Instead, The Division 2 spreads its lore across the city in the form of Echos and audio diaries that can be found strewn about and various mysteries adding to the lore and world building can be uncovered across the city. The worldbuilding of the Division 2 is absolutely insane, its this strength that propels The Division 2 as a videogame to new heights and lays a very strong foundation, it creates a very real and believable world. One that can happen one day if things in the real world go sour. Moving from your position to a safehouse or vice versa to tackle a mission is seamless and exploring the world is filled with unique encounters, one turn at the fork in the road can lead to a firefight or one road may lead to a secret bunker underneath the streets of D.C and you might trigger a mystery that belongs to the secret history of the American government. An obscured shortcut can send you through a townhouse or an abandoned apartment, this was true of the original game but it has been expanded here and its one of the most rewarding things to do in The Division 2, this level of exploration is something I haven’t seen since Fallout 3 or BioShock.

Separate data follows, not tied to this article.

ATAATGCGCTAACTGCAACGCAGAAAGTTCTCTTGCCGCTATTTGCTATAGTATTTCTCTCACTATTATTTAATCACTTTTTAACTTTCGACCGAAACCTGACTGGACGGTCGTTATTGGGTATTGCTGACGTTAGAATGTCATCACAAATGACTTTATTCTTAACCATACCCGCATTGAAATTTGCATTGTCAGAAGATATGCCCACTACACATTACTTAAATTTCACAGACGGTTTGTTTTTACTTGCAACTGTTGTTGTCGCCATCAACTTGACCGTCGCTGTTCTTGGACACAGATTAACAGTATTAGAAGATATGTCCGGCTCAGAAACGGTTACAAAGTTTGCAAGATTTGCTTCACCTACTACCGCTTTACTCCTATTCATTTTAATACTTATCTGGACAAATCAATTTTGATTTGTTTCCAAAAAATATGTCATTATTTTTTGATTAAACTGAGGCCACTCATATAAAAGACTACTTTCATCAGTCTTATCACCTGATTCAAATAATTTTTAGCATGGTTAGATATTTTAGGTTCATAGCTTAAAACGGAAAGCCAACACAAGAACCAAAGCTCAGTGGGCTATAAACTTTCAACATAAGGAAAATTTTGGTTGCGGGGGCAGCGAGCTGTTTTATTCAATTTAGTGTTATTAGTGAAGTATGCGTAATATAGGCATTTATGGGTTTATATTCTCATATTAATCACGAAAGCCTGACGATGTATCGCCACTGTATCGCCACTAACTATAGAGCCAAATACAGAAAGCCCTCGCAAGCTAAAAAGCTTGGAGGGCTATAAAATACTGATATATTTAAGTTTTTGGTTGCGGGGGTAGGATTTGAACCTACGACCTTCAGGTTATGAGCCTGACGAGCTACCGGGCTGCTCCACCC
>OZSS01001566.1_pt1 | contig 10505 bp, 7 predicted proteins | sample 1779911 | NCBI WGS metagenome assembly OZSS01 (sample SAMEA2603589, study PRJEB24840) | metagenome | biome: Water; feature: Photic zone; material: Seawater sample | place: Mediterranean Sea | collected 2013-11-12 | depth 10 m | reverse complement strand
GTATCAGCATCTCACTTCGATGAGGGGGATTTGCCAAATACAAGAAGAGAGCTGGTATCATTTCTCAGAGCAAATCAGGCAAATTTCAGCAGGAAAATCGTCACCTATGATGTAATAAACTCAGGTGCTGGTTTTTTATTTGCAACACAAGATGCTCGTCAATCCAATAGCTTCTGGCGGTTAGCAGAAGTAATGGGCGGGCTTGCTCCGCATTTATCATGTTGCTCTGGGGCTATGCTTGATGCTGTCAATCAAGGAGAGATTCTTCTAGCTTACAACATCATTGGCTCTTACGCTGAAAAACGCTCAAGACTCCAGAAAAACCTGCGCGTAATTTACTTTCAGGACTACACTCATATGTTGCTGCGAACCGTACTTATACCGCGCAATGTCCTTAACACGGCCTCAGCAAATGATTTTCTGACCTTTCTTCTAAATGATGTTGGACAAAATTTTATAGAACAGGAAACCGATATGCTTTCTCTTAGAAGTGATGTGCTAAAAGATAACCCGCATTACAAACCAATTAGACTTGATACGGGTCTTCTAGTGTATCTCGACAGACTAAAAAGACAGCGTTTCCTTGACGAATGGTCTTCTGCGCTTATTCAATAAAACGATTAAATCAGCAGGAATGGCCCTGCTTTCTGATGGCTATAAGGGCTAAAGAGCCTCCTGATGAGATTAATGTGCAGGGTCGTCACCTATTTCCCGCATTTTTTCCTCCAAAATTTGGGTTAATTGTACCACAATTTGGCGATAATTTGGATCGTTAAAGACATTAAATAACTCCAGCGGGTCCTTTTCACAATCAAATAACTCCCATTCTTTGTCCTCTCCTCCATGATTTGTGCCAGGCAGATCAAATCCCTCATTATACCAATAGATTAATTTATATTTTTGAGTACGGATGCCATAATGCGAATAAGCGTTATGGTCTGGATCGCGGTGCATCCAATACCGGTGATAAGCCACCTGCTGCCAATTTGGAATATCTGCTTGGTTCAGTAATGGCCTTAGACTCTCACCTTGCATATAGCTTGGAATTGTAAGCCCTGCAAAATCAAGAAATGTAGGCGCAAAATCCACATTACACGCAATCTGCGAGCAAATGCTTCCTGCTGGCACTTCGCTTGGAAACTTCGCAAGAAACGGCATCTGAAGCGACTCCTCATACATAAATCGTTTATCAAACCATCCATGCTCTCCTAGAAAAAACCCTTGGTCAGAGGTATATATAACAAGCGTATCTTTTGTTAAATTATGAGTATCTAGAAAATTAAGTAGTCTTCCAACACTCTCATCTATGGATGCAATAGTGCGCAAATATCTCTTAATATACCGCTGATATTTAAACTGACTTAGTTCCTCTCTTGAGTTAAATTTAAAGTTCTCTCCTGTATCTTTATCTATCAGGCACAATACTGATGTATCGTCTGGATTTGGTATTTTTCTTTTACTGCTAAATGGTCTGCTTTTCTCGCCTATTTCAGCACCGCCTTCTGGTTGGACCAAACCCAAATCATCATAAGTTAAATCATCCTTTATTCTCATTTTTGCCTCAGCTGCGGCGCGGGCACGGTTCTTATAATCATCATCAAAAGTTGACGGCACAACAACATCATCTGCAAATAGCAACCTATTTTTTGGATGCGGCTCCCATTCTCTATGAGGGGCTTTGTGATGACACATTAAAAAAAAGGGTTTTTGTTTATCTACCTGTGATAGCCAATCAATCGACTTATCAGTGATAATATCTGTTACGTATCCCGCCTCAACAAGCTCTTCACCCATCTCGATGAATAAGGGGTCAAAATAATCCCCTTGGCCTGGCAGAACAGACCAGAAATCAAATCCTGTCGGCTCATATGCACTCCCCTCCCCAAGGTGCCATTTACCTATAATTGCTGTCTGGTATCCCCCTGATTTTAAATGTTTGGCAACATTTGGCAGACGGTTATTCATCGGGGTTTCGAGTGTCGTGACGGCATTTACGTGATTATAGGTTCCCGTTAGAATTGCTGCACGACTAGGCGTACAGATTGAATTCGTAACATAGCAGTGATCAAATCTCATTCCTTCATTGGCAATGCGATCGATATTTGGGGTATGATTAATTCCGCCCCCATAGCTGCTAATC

The gameplay of The Division 2 is basically that of the original game. You spend a lot of time behind cover, popping out once in a while to pop enemies’ heads off and with the large amount of weaponry at your disposal, the combat feels fresh and the gameplay is rewarding. Add to that the several abilities you can add to your arsenal like a drone and small little robots that can drive around and explode on impact, the combat gets very interesting and the gameplay feels fresh. The glue that holds the Division 2’s gameplay isn’t that of the combat but of the enemies you encounter.

The enemies find dozen ways to get you out of cover and move towards a better firing position. You won’t and can’t stay in one spot unless its a heavily fortified position, aggressive melee units, remote control cars strapped with explosives, regular assault units, and much more will draw you out into the open by flanking you and finding your weakspot. Those special abilities are key to your survival and create a zone of denial.